[8] Mr Kravchenko said he retained a builder Darren Michels to complete plastering, rendering, painting and some metal framing at a cost of some $3,900. Despite opportunity particularly after the first hearing on 6 May 2014 Mr Kravchenko did not produce any invoice for that work.


[9] Mr Thompson argued that any such work and any invoice for such was irrelevant as his invoice of 5 March 2013 was only ever for works completed to 1 March 2013 (the day his people were put offsite) pursuant to his cost plus oral contract.


[10] Mr Thompson’s invoice dated 5 March 2013 charged for seven items as follows:

1. Screens and motors - $6,321;

2. Vinyl welding - $60;

3. Electrical work Robina Electrical - $456.50;

4. Metal frame repairs - $231;

5. Materials for framing and re-sheeting - $468;

6. Mr Thompson’s supervision - $1,530;

7. Mr Thompson’s builders margin - $1,631.97.


[11] Items 2, 4 and 5 were agreed at hearing not to be in contention.


[12] Mr Kravchenko said he agreed to 80 per cent of item 1; that items 3, 6 and 7 were otherwise in contention.


Item 1 Motors and Blinds


[13] Mr Thompson asserted that after a lot of time and effort particularly dealing with Pauls he was satisfied that suitable motors had been sourced and were available for installation by Pauls; that Pauls quote for supply of four motors was as invoiced by Pauls on 28 February 2013 the only addition being that this invoice included the labour charge at $1,800; that he paid Pauls $2,000 in good faith for Pauls to install the four motors and ancillary fittings; that Pauls tax invoice was properly and reasonably $6,321. Mr Thompson said he was required then in terms of his cost plus contract and in terms of his relationship with Pauls to pay Pauls the outstanding $4,321 ($6,321 minus $2,000).


[14] Mr Kravchenko stated that whilst Pauls had done their job not to his complete satisfaction that in due course the job had been completed. He said that after terminating Mr Thompson there were numerous attendances with Pauls and that Uniline were called in twice to fix the installed awnings. He said that all of this had nothing to do with Mr Thompson. Mr Kravchenko said he was prepared to honour Mr Thompson’s invoice item 1 to 80 per cent of $6,321. Whilst Mr Kravchenko suggested Pauls was primarily a domestic installer Mr Thompson said this installation was within Pauls scope of works and that Mr Kravchenko was not qualified to pass opinions a long time after the event.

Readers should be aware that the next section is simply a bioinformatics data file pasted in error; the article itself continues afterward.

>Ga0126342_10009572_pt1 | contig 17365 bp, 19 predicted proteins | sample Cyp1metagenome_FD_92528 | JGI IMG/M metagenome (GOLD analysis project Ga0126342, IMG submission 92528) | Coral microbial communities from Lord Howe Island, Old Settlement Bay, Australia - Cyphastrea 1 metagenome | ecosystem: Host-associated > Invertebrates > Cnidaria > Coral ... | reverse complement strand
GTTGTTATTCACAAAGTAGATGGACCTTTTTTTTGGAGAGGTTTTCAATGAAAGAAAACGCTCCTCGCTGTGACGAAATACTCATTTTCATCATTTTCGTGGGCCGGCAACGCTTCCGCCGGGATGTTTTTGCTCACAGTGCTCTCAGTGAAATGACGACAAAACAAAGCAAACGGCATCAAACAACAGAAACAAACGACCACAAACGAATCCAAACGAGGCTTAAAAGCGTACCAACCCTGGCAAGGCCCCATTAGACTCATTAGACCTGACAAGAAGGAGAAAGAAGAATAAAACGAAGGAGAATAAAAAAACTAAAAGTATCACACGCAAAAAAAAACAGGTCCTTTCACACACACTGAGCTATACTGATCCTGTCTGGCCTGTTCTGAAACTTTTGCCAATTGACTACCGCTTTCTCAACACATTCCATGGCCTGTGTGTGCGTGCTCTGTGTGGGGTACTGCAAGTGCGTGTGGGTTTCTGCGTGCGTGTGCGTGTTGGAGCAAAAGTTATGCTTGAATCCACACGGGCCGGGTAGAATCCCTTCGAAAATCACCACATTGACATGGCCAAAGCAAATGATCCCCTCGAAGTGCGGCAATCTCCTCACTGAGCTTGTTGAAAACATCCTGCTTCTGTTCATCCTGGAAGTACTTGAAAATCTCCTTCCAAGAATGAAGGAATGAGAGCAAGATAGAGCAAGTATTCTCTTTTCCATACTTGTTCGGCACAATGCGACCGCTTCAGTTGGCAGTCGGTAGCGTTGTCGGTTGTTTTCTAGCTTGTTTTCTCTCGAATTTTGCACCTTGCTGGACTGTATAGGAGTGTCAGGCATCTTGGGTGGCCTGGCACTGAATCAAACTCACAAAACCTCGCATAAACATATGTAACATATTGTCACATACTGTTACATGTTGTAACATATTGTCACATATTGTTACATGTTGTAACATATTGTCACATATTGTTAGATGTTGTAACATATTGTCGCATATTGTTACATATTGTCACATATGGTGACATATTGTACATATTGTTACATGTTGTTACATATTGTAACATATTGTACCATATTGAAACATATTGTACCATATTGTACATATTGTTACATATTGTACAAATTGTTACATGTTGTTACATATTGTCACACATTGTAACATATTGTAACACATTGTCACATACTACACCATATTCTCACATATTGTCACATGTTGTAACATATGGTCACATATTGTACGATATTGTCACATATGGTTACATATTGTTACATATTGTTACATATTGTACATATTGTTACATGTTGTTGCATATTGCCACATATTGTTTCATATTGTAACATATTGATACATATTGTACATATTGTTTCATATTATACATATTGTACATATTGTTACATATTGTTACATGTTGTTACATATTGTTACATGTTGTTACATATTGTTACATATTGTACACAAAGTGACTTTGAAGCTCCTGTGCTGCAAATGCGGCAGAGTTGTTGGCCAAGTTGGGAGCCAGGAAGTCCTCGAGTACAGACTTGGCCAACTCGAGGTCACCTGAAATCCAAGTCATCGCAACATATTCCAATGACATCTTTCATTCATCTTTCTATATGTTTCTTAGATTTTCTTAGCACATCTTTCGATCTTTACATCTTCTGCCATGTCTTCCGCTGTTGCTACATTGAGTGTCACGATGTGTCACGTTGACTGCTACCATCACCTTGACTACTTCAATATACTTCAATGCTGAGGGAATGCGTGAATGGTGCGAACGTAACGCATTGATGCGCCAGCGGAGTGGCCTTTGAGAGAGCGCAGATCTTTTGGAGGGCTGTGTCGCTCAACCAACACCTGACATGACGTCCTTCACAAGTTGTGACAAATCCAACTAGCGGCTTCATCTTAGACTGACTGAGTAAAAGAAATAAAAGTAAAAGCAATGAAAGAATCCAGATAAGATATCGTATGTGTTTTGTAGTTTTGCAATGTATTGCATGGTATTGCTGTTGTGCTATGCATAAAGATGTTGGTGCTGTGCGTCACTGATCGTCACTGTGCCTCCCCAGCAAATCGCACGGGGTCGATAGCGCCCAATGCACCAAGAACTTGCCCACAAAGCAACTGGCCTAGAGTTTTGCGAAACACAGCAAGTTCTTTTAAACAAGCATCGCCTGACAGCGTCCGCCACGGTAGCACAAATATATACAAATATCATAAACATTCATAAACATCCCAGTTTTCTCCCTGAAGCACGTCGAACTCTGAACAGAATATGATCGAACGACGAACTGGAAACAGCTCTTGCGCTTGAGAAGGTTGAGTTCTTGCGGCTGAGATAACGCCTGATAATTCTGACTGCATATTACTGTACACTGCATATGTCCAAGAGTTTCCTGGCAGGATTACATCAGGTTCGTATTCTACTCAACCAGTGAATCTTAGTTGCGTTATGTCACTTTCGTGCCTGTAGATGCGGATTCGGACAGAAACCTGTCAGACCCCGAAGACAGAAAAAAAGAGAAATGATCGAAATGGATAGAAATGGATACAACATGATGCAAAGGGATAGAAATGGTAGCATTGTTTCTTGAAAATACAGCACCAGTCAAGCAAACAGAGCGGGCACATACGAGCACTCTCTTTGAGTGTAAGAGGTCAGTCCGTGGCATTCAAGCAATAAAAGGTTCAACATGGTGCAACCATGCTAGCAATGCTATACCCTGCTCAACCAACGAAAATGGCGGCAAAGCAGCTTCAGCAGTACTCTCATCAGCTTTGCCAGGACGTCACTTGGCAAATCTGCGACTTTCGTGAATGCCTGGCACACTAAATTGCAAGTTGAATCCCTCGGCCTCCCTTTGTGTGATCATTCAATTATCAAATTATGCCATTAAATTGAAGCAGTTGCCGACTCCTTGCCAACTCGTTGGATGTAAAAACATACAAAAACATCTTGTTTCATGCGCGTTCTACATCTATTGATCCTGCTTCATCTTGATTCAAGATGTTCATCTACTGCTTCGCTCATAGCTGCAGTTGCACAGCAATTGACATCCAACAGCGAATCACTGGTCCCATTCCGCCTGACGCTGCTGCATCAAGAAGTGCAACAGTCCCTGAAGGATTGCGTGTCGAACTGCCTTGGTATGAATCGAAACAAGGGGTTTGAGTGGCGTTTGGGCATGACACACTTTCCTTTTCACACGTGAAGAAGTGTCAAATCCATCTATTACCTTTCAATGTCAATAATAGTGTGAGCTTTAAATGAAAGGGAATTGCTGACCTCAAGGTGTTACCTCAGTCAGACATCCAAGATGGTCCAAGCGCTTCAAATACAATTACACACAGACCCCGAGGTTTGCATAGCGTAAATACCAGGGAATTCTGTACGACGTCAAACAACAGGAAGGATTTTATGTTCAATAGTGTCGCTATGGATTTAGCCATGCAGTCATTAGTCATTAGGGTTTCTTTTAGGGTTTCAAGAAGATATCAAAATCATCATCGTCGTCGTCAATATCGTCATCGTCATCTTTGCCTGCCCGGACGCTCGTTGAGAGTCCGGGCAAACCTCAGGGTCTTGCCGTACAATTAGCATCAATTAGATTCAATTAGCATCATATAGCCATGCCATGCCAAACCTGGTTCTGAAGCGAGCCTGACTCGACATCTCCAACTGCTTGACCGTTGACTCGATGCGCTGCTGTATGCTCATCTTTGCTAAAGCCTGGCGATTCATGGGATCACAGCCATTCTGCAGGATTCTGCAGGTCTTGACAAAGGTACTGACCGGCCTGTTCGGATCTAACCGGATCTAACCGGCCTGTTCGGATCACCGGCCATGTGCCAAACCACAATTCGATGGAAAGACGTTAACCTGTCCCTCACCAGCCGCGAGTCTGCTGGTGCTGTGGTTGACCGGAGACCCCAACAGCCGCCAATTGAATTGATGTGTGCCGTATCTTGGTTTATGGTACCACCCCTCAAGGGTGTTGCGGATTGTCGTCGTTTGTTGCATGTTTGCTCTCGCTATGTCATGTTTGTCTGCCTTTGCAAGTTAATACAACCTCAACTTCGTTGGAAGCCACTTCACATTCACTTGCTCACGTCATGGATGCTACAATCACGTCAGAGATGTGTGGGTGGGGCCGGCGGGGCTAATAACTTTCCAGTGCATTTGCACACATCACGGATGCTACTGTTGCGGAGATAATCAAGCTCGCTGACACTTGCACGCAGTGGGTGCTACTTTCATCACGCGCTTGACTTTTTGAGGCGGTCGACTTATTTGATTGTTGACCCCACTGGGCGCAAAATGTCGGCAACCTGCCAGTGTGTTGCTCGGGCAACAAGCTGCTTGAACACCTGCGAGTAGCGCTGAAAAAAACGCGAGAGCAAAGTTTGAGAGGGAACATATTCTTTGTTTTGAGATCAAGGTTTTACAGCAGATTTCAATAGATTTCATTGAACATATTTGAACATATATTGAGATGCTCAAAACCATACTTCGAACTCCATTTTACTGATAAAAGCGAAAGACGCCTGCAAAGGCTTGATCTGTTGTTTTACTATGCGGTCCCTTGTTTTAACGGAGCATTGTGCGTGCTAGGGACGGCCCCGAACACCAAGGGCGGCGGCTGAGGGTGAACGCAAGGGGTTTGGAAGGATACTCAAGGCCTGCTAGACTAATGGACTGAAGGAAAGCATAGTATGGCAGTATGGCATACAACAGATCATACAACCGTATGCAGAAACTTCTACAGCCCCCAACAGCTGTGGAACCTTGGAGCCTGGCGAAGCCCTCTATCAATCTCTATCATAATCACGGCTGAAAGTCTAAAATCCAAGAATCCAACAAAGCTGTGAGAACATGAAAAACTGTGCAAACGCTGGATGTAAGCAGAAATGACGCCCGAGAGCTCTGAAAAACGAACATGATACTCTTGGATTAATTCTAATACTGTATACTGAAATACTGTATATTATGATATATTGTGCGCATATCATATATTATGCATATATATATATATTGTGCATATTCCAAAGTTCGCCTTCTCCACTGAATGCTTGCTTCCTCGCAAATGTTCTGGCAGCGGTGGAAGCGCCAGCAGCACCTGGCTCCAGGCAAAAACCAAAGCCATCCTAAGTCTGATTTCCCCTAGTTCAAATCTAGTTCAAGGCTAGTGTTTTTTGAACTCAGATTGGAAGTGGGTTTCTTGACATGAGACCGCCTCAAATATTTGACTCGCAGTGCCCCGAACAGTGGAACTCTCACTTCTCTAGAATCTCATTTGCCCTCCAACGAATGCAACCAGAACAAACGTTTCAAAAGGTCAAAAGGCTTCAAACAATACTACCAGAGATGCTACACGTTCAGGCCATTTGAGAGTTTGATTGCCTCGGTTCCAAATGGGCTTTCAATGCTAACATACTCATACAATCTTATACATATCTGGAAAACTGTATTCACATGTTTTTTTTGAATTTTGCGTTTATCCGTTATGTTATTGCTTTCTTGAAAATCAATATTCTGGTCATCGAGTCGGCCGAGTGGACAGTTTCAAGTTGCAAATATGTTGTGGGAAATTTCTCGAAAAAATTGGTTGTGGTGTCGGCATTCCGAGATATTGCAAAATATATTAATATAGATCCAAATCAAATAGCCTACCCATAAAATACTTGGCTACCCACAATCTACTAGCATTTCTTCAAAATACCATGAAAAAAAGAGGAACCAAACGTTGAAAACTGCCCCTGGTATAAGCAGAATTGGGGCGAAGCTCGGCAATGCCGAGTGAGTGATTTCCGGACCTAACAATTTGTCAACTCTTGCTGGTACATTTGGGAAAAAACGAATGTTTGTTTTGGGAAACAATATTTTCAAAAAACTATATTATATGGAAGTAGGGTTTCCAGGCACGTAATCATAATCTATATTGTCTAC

[15] Mr Kravchenko suggested the cost of motors as quoted by Pauls was excessive but Mr Thompson said it was a commercially acceptable quote and that in any event the contract between himself and Mecca Bah was a cost plus contract. Mr Thompson contended that it was part of his cost plus contract for him to source the motors at a reasonable cost which he said he had done.




[16] Pauls as a third party commercially independent entity effected the installation at a commercially acceptable charge. That accorded with Mr Thompson’s cost plus oral contract brief. After installation of the motors and blinds/awnings by Pauls there were some initial operating problems. Mr Kravchenko having dismissed Mr Thompson on 1 March 2013 dealt directly with Pauls and Uniline. Those initial problems were attended to and the motors and blinds/awnings then functioned adequately. There was no evidence produced to the Tribunal supportive of the contention that Pauls quote was excessive. With the motors and blinds/awnings installed and functional the Tribunal finds Pauls invoice payable in full.


Item 3 Electrical work Robina Electrical


[17] Robina Electrical charged Mr Thompson $456.50 inclusive of GST for electrical work conducted onsite. Its invoice of 5 March 2013 charged for ‘ connected motorised awnings, programmed controller and motors ’. Labour consisted of five hours for an electrician and two hours for a trades assistant.


[18] Mr Kravchenko asserted that he observed four powerpoints to have been connected; that the electrician who attended was unable to or was incapable of programming the blinds/awnings; that Nice (the manufacturer) and Uniline eventually programmed the blinds.


[19] Mr Thompson argued that with the electrician charging five hours only that he had not ever charged for programming; that the electrician attended site on some three occasions; that travelling time, rewiring and connecting powerpoints would have taken at least five hours in any event; that there was never any charge in reality for programming.




[20] Though charged for it is was not prosecuted with credibility that the electrician ever programmed anything. Rather it was contended that the installation of four power points warranted payment of $456.50. But that is not what the electrician’s own invoice says. It would appear the electrician has included a charge for at least attempting programming. There is no individual monetary itemisation in the invoice just the recitation of connecting and programming. It is reasonable to conclude that half of this invoice only ought to be allowed ie $228.25.